18 Months

This is just about where My Baby is right now and let me tell you how fun she is at this stage! She is able to engage herself in free outdoor play, she loves to climb, and she’s beginning imaginative play. She wants to walk on her own, but we don’t get too far while hiking because her goals are different from mine. At 18 months, letting your child take the lead outdoors should be priority number one.

Here’s what eighteen-month-olds will generally do and what caretakers can do to support their development while outdoors:

• Likes to hand things to others as play. Let your child explore nature items he comes across. When he hands something to you, such as a stick, thank him, hold it, and hand it back. Engage in play by handing him things you find as well. As always, name the items with which you interact in full sentences to promote language growth.

• Follows 1-step verbal commands without gestures. Practice this when you get ready to go outside by telling your child to get his socks. Then tell him to get his shoes. Then tell him to get his jacket. When you’re outdoors, there’s plenty of opportunity to use 1-step commands during play. “May I have the stick please?” “Walk over here.” “Look at that bird!”

• Plays simple pretend, such as feeding a doll. This can be a good time to bring out the mud kitchen! You can fashion one yourself using old wood pallets, visit a nature play area or even a sandbox nearby, or simply bring some bowls and spoons outside for playtime. Finding nature items to put into your concoction is part of the fun. Remember that this is also the age when children follow 1-step demands, so be mindful if you stir up a beautiful dish of sand, crushed leaves, and grass and you say, “This is delicious! Try it!” Your child may actually take a taste! Not that I know from experience…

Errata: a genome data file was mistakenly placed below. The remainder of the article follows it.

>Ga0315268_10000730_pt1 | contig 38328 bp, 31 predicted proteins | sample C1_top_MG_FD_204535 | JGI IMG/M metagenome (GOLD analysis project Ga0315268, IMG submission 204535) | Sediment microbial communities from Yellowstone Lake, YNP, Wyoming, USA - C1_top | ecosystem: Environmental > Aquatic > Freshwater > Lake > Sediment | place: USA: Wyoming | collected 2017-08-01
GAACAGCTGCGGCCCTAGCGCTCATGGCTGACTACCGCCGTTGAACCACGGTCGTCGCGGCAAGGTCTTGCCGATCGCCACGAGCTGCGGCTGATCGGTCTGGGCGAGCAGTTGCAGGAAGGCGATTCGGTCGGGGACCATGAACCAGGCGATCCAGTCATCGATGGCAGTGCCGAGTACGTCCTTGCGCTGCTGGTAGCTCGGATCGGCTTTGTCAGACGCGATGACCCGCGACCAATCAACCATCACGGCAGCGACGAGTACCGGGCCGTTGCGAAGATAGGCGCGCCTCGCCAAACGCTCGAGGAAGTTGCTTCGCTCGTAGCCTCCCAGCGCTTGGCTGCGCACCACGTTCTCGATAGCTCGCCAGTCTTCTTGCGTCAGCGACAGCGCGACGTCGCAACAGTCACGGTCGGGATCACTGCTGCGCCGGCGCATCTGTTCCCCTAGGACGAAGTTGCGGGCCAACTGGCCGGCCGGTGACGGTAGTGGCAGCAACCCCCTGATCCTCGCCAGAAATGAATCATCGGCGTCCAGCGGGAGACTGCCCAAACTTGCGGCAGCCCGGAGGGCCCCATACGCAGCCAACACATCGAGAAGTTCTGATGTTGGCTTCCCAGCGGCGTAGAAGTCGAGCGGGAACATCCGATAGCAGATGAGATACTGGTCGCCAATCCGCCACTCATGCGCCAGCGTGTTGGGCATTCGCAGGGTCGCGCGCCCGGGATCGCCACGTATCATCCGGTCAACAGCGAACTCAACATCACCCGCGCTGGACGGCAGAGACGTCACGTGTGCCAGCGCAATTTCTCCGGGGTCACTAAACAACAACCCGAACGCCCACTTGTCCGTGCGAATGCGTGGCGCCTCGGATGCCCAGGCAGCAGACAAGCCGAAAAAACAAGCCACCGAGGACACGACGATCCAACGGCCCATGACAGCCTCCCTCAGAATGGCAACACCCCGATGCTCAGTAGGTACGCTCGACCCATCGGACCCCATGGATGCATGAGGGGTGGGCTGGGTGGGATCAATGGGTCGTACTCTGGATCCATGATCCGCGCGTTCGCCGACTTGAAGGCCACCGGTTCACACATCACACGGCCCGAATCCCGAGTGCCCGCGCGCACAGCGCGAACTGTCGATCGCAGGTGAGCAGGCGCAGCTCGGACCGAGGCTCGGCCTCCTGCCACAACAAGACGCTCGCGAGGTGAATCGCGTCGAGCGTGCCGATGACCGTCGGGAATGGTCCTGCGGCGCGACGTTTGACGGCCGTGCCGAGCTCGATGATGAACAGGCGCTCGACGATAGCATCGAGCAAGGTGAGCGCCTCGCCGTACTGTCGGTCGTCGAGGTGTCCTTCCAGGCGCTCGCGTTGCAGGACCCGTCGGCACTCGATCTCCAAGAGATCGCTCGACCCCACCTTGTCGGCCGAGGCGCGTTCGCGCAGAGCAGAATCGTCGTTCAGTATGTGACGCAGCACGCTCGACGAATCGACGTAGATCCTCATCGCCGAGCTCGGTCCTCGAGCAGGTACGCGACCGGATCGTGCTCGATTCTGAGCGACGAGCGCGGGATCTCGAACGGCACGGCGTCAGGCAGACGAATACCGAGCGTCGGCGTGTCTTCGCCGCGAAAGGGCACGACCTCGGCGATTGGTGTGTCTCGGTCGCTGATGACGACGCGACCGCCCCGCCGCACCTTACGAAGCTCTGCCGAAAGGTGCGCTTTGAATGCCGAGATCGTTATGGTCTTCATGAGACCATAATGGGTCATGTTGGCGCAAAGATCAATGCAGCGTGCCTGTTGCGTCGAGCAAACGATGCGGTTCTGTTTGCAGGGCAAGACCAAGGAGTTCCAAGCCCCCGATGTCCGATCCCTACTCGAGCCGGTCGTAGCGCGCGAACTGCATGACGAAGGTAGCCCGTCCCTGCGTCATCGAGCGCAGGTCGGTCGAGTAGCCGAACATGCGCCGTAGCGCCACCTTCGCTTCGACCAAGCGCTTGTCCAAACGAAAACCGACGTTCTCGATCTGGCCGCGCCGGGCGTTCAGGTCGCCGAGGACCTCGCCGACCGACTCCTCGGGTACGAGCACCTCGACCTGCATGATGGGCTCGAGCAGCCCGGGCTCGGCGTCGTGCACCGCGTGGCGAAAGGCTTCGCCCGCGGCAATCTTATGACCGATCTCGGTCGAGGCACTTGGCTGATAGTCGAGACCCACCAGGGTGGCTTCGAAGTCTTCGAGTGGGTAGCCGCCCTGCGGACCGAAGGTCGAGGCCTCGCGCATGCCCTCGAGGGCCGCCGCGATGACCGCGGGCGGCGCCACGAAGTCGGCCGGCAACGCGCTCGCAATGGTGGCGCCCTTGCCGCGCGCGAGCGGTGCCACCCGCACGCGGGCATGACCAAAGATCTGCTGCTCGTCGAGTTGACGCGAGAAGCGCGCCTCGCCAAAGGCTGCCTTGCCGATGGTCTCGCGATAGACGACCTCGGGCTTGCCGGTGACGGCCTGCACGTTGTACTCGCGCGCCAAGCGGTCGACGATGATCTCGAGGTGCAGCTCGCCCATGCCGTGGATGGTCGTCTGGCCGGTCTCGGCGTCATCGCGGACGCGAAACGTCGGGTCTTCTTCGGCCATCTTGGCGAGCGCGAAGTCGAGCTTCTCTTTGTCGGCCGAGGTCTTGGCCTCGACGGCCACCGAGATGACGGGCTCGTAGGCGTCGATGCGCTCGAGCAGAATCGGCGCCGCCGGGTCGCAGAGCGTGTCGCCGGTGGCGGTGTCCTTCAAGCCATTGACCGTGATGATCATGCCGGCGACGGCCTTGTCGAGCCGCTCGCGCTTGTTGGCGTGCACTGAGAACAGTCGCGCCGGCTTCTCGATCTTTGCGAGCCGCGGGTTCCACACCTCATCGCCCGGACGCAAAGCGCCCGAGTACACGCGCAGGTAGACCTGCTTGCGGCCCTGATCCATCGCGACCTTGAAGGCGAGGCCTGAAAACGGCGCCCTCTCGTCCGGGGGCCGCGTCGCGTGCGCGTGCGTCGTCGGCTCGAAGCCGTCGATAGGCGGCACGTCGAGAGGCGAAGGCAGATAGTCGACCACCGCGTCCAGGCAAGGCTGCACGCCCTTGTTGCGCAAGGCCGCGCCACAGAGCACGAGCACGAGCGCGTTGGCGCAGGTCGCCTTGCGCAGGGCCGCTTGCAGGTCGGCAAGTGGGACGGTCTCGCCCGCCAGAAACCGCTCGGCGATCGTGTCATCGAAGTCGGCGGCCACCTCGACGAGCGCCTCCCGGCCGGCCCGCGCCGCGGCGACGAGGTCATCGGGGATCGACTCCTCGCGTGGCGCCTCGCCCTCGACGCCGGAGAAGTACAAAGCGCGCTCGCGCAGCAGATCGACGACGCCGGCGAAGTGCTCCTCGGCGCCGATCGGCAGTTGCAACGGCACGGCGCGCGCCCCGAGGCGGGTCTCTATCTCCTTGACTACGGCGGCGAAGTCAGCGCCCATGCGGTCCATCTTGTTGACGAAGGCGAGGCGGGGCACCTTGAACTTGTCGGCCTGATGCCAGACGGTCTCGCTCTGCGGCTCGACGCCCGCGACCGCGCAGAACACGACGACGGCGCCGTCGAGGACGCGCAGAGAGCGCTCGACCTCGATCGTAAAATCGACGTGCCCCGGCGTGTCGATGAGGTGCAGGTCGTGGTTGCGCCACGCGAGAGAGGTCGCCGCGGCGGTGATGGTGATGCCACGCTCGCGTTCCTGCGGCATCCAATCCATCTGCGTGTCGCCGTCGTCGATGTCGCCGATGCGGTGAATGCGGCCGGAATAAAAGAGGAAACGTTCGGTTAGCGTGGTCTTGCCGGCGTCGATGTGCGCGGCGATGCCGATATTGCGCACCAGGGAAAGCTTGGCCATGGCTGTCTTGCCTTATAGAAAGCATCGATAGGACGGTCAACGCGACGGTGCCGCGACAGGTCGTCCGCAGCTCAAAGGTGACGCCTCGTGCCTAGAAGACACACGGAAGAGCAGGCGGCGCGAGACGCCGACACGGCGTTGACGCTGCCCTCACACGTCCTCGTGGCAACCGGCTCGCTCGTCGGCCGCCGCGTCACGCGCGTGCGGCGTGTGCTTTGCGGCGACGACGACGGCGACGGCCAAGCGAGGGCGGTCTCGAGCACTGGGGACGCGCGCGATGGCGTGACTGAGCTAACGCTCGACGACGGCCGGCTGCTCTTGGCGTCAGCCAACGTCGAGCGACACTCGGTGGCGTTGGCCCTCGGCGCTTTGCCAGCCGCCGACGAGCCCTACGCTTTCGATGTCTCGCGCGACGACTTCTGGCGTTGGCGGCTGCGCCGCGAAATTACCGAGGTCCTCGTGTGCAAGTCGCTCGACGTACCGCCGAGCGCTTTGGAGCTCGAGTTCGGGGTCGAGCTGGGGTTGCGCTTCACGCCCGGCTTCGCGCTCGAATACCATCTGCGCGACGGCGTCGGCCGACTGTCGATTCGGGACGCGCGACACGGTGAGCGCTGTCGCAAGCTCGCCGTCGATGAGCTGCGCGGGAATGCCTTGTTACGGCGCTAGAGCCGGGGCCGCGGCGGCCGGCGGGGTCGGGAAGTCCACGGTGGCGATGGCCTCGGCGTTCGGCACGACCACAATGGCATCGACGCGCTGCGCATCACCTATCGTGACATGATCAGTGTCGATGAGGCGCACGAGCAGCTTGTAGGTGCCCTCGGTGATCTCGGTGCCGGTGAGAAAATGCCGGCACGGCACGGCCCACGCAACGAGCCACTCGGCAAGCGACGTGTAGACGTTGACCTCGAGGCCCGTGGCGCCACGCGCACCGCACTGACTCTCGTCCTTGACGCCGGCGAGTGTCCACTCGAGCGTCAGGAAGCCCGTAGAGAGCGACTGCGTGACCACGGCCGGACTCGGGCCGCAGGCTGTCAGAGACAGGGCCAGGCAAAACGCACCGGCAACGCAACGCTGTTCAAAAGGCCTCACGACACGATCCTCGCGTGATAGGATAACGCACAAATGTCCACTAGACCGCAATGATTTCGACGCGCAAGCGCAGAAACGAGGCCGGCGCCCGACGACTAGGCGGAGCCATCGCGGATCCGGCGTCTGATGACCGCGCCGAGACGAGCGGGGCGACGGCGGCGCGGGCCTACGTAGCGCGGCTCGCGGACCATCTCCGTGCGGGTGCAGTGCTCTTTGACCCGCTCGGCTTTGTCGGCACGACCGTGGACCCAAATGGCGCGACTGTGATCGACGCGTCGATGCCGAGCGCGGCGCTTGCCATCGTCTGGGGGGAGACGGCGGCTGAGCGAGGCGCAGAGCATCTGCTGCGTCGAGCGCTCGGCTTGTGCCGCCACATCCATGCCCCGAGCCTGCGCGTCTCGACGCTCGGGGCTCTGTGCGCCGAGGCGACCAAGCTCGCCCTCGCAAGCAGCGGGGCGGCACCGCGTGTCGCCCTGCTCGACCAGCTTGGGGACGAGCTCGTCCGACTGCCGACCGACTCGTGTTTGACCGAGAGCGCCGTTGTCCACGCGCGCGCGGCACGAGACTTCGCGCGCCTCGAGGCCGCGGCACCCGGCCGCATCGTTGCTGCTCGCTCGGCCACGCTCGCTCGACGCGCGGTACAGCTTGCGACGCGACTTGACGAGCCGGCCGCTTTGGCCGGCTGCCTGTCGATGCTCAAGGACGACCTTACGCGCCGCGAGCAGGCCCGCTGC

• Explores alone but with parent close by. I can get so much yard work done now! She happily plays in the sandbox, picks up sticks around the yard, or goes down the slide on her own—as long as I’m nearby. I put a fort out in the yard for her to play in, and she loves bringing things inside, sitting in there for a while, and then coming out for more things. I know someone with a child this age who actually reads a book under a tree while her son plays on his own. Milk it, Mama.

• Says several single words. Engage in conversation every time he says a word that corresponds with what he sees in order to encourage his language. If he points to a bird and uses the word, then tell him all about the bird, its colors, and what it is doing. Engage. Encourage.

• Walks alone. May walk up steps and run. Let your child take lead on “hikes”. I put “hikes” in quotation marks because you should set your expectations accordingly. You will not be traveling far with an 18-month-old taking the lead. My Baby likes to go in the opposite direction of my goal. That’s fine. Embrace it. This is also a good time to encourage safe climbing. Climbing stairs, fallen logs, or natural rock formations is a worthy obstacle for an 18 month old.

Fun, free adventures to do with your little one

By Regina Koller November 29, 2015

Everyone loves a good “Mommy and Me” class at Gymboree, Little Gym, etc., but that can get costly. Luckily, there are plenty of no- or low-cost adventures everywhere, if you know where to look. Check out our suggestions below and let us know if you have any fun, free activity recommendations!